By Margaret Furleigh – As Teamcenter has evolved as the world’s most widely used enterprise PLM software, the challenge has been to explain in simple terms the enormity and complexity of what Teamcenter can do to transform businesses … and help companies become more agile and adapt to disruptions, whether caused by changing technology, regulations, markets or competition.
If you’re a PLM user, where are you in your PLM journey? Are you primarily focused on product data management (PDM), controlling your designs, documents, BOMs and processes … or have you grown from PDM to reach more people, beyond functional boundaries, or outside your company to suppliers, partners or customers? Maybe you’ve extended from product development to manufacturing and service, or brought in requirements and program management. Are you using PLM to transform the way your business manages product costs, quality, safety, reliability, or sustainabilty? more>
Posted in Broadband, Business, Construction, Economy, Education, Product, Science, Technology
Tagged Business improvement, Manufacturing, PLM, Productivity, Siemens, Skills, Technology
Standards Update: 200GbE, 400GbE and Beyond with Pete Anslow – “Live” from Geneva
By Helen Xenos, Pete Anslow – IEEE 802.3bs defines the technical specifications to support MAC or Ethernet data rates of 200Gb/s and 400Gb/s – double and four times the capacity of Ethernet rates today – that can operate at distances to meet the requirements for most applications. The objective of the project is to define specifications that will enable multi-vendor interop, using appropriate technologies that will meet the performance and cost points required by the industry. Cost will be a function of volume and yield of components, so we aim to use existing components and technologies that can be supplied by multiple vendors.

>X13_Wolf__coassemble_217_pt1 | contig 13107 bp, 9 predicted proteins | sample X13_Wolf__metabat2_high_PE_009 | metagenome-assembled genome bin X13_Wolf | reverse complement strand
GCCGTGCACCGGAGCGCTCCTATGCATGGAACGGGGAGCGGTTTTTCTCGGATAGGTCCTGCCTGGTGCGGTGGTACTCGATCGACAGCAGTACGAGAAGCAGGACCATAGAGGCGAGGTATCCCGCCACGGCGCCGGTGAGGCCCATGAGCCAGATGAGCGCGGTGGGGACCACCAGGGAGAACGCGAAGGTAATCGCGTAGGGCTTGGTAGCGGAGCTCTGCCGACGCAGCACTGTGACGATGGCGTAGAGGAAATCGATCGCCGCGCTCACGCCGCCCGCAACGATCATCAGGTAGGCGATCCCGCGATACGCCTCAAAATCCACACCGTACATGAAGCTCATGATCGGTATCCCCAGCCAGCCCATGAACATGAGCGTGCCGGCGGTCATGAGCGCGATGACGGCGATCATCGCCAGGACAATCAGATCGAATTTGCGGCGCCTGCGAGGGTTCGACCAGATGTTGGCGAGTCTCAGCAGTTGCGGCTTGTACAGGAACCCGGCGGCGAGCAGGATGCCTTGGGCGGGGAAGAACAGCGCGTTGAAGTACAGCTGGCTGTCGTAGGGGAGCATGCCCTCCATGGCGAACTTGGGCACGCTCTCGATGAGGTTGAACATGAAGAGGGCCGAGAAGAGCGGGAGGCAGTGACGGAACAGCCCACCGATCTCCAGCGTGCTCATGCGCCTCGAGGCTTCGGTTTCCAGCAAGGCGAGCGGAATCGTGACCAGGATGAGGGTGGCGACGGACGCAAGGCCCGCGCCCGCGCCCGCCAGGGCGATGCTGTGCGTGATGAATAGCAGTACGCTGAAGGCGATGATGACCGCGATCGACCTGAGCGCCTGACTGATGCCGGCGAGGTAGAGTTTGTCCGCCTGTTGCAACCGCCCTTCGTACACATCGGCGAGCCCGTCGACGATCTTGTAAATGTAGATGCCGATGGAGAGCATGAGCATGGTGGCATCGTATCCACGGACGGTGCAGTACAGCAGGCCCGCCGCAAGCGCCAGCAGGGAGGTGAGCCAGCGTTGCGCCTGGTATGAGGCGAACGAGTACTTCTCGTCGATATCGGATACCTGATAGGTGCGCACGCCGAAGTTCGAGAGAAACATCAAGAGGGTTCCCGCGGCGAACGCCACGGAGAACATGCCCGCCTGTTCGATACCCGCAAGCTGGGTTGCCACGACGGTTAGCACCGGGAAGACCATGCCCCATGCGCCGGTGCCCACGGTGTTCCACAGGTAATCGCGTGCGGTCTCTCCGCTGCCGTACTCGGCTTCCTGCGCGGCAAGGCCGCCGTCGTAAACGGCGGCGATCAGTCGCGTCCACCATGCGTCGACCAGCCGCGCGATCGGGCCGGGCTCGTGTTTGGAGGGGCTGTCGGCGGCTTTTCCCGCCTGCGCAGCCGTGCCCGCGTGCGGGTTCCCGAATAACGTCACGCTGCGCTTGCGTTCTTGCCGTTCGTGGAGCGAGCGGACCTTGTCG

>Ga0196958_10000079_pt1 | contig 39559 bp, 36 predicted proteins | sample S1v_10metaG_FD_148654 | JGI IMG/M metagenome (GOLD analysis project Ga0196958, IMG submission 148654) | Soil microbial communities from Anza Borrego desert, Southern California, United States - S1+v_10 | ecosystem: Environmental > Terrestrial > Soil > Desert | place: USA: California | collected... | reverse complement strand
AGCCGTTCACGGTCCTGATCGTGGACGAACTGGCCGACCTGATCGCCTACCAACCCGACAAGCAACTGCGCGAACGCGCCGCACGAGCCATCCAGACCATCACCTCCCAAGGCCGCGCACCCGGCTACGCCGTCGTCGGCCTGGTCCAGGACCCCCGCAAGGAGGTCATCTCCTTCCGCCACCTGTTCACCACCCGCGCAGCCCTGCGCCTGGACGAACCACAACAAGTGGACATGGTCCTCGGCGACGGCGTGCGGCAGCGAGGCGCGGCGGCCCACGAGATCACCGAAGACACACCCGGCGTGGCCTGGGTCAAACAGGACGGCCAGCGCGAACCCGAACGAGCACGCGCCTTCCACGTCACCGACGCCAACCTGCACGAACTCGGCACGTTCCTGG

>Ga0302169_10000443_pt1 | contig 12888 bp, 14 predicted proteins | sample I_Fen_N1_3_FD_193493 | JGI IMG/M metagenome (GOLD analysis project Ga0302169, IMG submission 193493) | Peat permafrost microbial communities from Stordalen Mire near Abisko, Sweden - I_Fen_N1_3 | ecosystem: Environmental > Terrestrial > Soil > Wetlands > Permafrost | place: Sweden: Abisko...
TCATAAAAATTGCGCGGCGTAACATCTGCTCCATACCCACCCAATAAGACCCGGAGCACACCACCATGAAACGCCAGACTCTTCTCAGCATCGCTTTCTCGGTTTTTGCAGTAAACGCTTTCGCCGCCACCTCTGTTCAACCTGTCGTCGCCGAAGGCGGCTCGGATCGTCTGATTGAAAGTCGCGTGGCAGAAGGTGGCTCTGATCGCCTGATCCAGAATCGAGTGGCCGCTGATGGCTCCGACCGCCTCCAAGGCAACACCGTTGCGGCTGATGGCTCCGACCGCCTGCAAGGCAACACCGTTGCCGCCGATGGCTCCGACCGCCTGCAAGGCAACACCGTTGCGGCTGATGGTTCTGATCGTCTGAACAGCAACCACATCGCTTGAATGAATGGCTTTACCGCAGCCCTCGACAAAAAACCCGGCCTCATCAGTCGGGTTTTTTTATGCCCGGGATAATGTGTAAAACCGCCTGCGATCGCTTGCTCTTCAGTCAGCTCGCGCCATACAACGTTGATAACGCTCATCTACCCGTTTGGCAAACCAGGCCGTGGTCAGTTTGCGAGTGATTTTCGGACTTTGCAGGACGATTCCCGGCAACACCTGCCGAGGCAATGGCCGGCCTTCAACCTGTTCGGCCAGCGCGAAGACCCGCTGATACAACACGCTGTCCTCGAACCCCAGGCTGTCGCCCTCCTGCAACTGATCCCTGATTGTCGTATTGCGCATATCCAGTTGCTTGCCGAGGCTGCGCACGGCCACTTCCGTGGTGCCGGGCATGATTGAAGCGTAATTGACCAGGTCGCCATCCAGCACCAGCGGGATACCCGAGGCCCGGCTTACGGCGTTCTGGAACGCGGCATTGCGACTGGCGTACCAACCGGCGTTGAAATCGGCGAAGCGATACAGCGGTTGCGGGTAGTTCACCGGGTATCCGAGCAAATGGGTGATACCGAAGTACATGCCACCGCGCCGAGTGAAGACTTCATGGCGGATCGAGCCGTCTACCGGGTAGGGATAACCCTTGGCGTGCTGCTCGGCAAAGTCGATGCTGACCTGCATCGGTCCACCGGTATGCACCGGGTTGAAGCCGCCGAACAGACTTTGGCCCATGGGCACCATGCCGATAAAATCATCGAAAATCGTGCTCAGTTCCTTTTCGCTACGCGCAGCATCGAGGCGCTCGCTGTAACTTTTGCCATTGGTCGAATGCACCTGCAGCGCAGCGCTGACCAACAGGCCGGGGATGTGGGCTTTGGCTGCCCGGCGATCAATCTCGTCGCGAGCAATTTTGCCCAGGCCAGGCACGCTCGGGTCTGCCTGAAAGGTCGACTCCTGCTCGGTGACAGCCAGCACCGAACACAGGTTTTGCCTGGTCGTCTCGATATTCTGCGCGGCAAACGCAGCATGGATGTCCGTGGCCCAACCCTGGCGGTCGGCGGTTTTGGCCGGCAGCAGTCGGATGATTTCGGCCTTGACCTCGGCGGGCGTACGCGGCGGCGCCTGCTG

The IEEE 802.3bs project defines physical layer specifications for operation over 100m (400GBASE-SR16), 500m (200GBASE-DR4 and 400GBASE-DR4), 2km (200GBASE-FR4 and 400GBASE-FR8), and 10km (200GBASE-LR4 and 400GBASE-LR8) distances.
The most popular formats to meet the majority of core router to transport distance requirements are the 2km and 10km devices.
While the per lane technology for 100GbE used 25Gbps NRZ signaling, we are now using PAM4 signaling for most of the new electrical and optical interface specifications. PAM4 stands for Pulse Amplitude Modulation with the “4” indicating 4 levels of modulation. 50G PAM4 requires a more sophisticated receiver design but allows for the doubling of capacity per lane while reusing existing high volume, reliable electro-optics. The signal operates at a symbol rate of 25GBaud (speed of the electro-optics), but carries 2 bits per symbol, thus doubling the capacity (50G per lane). more>
Brain-computer interfaces may change what it means to be human
Economist – Both America’s armed forces and Silicon Valley are starting to focus on the brain. Facebook dreams of thought-to-text typing. Kernel, a startup, has $100m to spend on neurotechnology. Elon Musk has formed a firm called Neuralink; he thinks that, if humanity is to survive the advent of artificial intelligence, it needs an upgrade. Entrepreneurs envisage a world in which people can communicate telepathically, with each other and with machines, or acquire superhuman abilities, such as hearing at very high frequencies.
These powers, if they ever materializes, are decades away. But well before then, BCIs (brain-computer interfaces) could open the door to remarkable new applications.
Over 300,000 people have cochlear implants, which help them to hear by converting sound into electrical signals and sending them into the brain. Scientists have “injected” data into monkeys’ heads, instructing them to perform actions via electrical pulses.
Technology changes the way people live. Beneath the skull lies the next frontier. more>
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Tagged brain-computer interfaces, Business improvement, Electronics, Health, Technology